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Desire to protect fans lead to football hooliganism

ANI  |  Washington D.C., [USA] 

The desire to protect and defend other fans is one of the main reasons behind the consistency of

The has confirmed it in a recent study.

Previous research has linked sports-related to 'social maladjustment'.

The study which tracked 465 fans and other hooligans, found that members of super-fan groups are not particularly dysfunctional outside of and that football-related is more of an isolated behaviour.

Martha Newson, a said, "Our study shows that is not a random behaviour. Members of hooligan groups are not necessarily dysfunctional people outside of the community; violent behaviour is almost entirely focused on those regarded as a threat- usually rival fans or sometimes the police."

"Being in a super fan group of people who care passionately about football instantly ups the ante and is a factor in football Not only because these fans tend to be more committed to their group, but because they tend to experience the most threatening environments," she added.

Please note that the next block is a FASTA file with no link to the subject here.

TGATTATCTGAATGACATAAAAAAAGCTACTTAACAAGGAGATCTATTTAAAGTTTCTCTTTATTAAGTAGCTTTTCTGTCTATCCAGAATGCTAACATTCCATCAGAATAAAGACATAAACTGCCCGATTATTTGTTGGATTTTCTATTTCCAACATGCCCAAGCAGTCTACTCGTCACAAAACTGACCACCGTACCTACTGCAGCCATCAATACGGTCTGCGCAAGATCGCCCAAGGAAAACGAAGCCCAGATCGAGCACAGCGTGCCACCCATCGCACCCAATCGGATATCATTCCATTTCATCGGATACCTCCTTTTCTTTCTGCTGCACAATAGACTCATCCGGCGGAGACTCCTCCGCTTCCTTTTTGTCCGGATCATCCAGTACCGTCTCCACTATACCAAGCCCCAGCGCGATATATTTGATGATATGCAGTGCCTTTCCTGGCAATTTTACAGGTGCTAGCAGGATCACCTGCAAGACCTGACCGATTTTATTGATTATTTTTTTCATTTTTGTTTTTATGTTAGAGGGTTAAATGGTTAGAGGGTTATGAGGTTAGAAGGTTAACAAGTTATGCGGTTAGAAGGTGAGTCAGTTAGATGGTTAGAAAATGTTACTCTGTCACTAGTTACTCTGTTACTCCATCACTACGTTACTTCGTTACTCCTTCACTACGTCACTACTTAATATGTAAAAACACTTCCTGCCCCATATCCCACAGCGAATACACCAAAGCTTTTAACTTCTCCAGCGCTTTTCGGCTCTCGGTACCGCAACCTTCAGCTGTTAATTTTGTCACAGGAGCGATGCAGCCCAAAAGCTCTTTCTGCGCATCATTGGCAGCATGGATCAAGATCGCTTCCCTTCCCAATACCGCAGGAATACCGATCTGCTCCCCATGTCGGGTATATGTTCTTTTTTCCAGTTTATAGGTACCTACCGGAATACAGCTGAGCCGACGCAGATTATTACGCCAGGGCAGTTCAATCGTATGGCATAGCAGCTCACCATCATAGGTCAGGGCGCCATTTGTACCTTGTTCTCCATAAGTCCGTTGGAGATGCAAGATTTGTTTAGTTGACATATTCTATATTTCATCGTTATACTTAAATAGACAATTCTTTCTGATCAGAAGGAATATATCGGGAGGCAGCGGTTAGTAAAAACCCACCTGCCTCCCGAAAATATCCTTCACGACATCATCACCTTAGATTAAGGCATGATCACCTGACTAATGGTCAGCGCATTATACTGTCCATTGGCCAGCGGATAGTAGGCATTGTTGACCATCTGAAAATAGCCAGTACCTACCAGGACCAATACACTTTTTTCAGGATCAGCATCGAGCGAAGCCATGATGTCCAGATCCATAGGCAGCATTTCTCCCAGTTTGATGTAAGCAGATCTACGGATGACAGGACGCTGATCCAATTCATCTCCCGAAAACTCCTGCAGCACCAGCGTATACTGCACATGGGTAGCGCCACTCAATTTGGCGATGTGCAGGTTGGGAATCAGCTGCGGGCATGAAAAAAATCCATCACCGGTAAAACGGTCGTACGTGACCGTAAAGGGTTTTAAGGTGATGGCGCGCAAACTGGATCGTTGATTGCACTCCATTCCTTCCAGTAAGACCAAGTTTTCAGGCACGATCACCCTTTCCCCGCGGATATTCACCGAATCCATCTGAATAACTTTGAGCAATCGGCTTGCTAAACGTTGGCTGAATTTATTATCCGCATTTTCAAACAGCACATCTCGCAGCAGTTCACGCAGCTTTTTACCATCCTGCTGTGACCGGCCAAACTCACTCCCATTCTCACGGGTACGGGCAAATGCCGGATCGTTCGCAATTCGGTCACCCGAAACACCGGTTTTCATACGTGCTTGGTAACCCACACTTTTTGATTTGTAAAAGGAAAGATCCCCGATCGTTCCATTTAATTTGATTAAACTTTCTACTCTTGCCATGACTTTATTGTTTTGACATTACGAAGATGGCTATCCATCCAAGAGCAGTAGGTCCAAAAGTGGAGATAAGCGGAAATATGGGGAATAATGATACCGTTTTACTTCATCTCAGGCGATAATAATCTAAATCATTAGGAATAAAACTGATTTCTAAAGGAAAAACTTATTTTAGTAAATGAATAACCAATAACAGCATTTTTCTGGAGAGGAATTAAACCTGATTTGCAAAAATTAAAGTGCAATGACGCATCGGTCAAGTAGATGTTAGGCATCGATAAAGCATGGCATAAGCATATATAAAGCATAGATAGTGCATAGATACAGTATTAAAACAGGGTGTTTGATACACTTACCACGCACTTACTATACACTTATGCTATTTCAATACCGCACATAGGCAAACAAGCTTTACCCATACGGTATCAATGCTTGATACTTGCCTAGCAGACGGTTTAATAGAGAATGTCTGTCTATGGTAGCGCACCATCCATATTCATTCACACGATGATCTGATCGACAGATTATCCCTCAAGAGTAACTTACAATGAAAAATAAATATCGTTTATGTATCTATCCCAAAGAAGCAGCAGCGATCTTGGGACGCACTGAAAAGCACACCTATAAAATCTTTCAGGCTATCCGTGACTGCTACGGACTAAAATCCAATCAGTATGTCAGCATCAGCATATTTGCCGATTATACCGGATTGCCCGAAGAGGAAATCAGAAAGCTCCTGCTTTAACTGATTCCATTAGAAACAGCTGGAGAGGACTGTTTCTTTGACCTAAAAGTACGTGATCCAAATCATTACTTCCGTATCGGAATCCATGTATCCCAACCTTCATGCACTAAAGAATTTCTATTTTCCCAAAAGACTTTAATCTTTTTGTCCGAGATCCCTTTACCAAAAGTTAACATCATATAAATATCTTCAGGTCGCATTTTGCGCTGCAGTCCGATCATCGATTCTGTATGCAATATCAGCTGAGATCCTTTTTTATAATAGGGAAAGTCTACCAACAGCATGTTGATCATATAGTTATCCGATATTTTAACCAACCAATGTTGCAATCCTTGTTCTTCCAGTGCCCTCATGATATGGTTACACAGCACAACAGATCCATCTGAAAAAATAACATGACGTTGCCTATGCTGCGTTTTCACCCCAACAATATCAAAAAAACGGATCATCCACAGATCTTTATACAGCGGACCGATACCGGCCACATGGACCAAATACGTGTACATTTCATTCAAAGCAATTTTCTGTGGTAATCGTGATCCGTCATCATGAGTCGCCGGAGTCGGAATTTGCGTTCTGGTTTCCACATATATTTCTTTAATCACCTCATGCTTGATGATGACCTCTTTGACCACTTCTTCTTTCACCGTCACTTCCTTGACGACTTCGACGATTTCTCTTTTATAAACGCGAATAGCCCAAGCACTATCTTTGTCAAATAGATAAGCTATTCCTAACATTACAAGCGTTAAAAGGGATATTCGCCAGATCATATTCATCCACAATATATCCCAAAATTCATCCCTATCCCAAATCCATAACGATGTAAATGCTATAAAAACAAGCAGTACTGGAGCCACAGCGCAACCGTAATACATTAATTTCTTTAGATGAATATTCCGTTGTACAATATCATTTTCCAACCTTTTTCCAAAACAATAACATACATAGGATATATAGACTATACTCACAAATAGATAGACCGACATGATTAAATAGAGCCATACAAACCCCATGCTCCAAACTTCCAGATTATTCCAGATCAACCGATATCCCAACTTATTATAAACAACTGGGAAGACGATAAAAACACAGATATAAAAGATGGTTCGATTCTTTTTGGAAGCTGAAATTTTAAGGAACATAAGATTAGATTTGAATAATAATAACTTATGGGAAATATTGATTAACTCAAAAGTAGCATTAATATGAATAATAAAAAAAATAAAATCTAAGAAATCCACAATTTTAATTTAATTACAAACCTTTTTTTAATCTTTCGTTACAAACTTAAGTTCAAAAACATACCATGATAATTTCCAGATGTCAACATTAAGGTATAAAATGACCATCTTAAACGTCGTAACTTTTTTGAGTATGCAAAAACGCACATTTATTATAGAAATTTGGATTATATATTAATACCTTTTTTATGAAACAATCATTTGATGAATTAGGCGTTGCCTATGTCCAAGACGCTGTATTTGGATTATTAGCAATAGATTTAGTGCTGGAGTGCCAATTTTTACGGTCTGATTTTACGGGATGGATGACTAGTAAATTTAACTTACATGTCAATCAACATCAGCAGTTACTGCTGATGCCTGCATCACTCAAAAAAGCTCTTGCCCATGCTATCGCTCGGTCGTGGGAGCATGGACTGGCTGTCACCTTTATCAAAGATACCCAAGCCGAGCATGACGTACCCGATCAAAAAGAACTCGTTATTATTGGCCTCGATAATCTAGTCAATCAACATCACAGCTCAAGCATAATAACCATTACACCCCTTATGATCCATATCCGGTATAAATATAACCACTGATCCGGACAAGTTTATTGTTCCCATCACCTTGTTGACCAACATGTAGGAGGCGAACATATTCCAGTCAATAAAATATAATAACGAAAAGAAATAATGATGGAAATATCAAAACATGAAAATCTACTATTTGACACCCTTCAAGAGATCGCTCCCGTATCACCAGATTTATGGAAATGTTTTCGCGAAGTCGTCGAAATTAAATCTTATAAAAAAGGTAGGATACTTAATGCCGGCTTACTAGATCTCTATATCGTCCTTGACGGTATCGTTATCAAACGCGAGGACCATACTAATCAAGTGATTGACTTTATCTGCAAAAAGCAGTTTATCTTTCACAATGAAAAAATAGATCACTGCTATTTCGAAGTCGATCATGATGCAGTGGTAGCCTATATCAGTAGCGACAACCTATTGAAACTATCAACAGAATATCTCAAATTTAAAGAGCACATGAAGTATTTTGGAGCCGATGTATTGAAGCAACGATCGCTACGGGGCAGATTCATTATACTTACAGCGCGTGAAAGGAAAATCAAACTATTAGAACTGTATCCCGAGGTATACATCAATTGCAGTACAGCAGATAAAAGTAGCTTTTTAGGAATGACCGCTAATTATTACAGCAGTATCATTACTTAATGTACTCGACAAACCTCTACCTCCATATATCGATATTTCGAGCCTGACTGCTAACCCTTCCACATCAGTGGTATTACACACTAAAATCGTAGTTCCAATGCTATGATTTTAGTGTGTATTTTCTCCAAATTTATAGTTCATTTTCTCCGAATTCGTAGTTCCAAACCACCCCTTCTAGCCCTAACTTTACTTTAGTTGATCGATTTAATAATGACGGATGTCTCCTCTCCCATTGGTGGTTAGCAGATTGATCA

Martha further said that although the study focused on a group of fans, the findings could help in understanding the fan and non-sporting groups including religious and political extremists.

She pointed out that the psychology underlying the fighting groups among fans are likely a key part of human evolution, due to which it is essential for the groups to succeed against each other for resources like food, territory, and mates.

Although the research does not suggest that either reducing membership to extreme football super groups will necessarily prevent or stop football-related violence, the authors believe that there is potential for clubs to tap into super-fans' commitment in ways that could have positive effects.

The findings reinforce the research team's previous work to understand the role of identity fusion in extreme behaviour.

They also suggest that fighting extreme behaviour with extreme policing, such as the use of tear gas or military force, is likely counterproductive and will only trigger more violence, driving the most committed fans to step up and 'defend' their fellow fans.

Another pointed out that fusion driven behaviours need to be identified as comes from a positive desire to 'protect' the group and understanding it might help to tap into this social bonding and use it for good.

The study appears in Evolution and journal.

(This story has not been edited by Business Standard staff and is auto-generated from a syndicated feed.)

First Published: Sat, June 23 2018. 16:05 IST
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